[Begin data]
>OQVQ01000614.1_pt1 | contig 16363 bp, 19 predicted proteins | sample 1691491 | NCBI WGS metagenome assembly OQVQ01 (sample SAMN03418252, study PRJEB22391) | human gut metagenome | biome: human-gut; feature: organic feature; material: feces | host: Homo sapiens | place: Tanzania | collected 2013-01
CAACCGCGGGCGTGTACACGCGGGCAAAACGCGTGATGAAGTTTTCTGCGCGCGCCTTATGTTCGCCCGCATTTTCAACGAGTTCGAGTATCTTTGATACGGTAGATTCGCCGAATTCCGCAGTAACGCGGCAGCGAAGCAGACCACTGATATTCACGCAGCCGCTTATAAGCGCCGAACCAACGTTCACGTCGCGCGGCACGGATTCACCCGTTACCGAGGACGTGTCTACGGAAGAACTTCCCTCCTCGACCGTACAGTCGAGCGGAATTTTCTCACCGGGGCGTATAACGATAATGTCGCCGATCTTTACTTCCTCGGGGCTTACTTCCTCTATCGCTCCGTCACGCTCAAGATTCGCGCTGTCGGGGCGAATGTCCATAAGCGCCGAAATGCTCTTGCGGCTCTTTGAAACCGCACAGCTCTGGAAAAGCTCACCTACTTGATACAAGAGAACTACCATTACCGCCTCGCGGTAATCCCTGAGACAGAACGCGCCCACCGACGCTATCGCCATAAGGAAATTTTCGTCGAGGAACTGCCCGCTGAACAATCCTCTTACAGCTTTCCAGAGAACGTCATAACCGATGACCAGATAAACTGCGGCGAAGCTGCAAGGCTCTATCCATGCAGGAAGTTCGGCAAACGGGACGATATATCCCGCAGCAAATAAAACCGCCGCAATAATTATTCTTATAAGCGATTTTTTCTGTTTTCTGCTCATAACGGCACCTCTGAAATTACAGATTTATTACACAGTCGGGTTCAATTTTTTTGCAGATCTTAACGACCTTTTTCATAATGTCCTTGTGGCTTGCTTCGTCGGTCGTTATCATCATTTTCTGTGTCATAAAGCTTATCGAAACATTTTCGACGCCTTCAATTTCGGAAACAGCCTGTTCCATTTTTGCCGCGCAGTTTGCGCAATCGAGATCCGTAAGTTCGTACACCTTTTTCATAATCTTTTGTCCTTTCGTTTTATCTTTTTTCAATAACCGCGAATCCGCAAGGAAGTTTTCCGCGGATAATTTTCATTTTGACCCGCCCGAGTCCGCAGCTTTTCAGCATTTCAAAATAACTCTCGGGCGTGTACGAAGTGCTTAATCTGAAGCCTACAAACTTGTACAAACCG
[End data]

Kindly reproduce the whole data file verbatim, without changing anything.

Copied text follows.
>OQVQ01000614.1_pt1 | contig 16363 bp, 19 predicted proteins | sample 1691491 | NCBI WGS metagenome assembly OQVQ01 (sample SAMN03418252, study PRJEB22391) | human gut metagenome | biome: human-gut; feature: organic feature; material: feces | host: Homo sapiens | place: Tanzania | collected 2013-01
CAACCGCGGGCGTGTACACGCGGGCAAAACGCGTGATGAAGTTTTCTGCGCGCGCCTTATGTTCGCCCGCATTTTCAACGAGTTCGAGTATCTTTGATACGGTAGATTCGCCGAATTCCGCAGTAACGCGGCAGCGAAGCAGACCACTGATATTCACGCAGCCGCTTATAAGCGCCGAACCAACGTTCACGTCGCGCGGCACGGATTCACCCGTTACCGAGGACGTGTCTACGGAAGAACTTCCCTCCTCGACCGTACAGTCGAGCGGAATTTTCTCACCGGGGCGTATAACGATAATGTCGCCGATCTTTACTTCCTCGGGGCTTACTTCCTCTATCGCTCCGTCACGCTCAAGATTCGCGCTGTCGGGGCGAATGTCCATAAGCGCCGAAATGCTCTTGCGGCTCTTTGAAACCGCACAGCTCTGGAAAAGCTCACCTACTTGATACAAGAGAACTACCATTACCGCCTCGCGGTAATCCCTGAGACAGAACGCGCCCACCGACGCTATCGCCATAAGGAAATTTTCGTCGAGGAACTGCCCGCTGAACAATCCTCTTACAGCTTTCCAGAGAACGTCATAACCGATGACCAGATAAACTGCGGCGAAGCTGCAAGGCTCTATCCATGCAGGAAGTTCGGCAAACGGGACGATATATCCCGCAGCAAATAAAACCGCCGCAATAATTATTCTTATAAGCGATTTTTTCTGTTTTCTGCTCATAACGGCACCTCTGAAATTACAGATTTATTACACAGTCGGGTTCAATTTTTTTGCAGATCTTAACGACCTTTTTCATAATGTCCTTGTGGCTTGCTTCGTCGGTCGTTATCATCATTTTCTGTGTCATAAAGCTTATCGAAACATTTTCGACGCCTTCAATTTCGGAAACAGCCTGTTCCATTTTTGCCGCGCAGTTTGCGCAATCGAGATCCGTAAGTTCGTACACCTTTTTCATAATCTTTTGTCCTTTCGTTTTATCTTTTTTCAATAACCGCGAATCCGCAAGGAAGTTTTCCGCGGATAATTTTCATTTTGACCCGCCCGAGTCCGCAGCTTTTCAGCATTTCAAAATAACTCTCGGGCGTGTACGAAGTGCTTAATCTGAAGCCTACAAACTTGTACAAACCG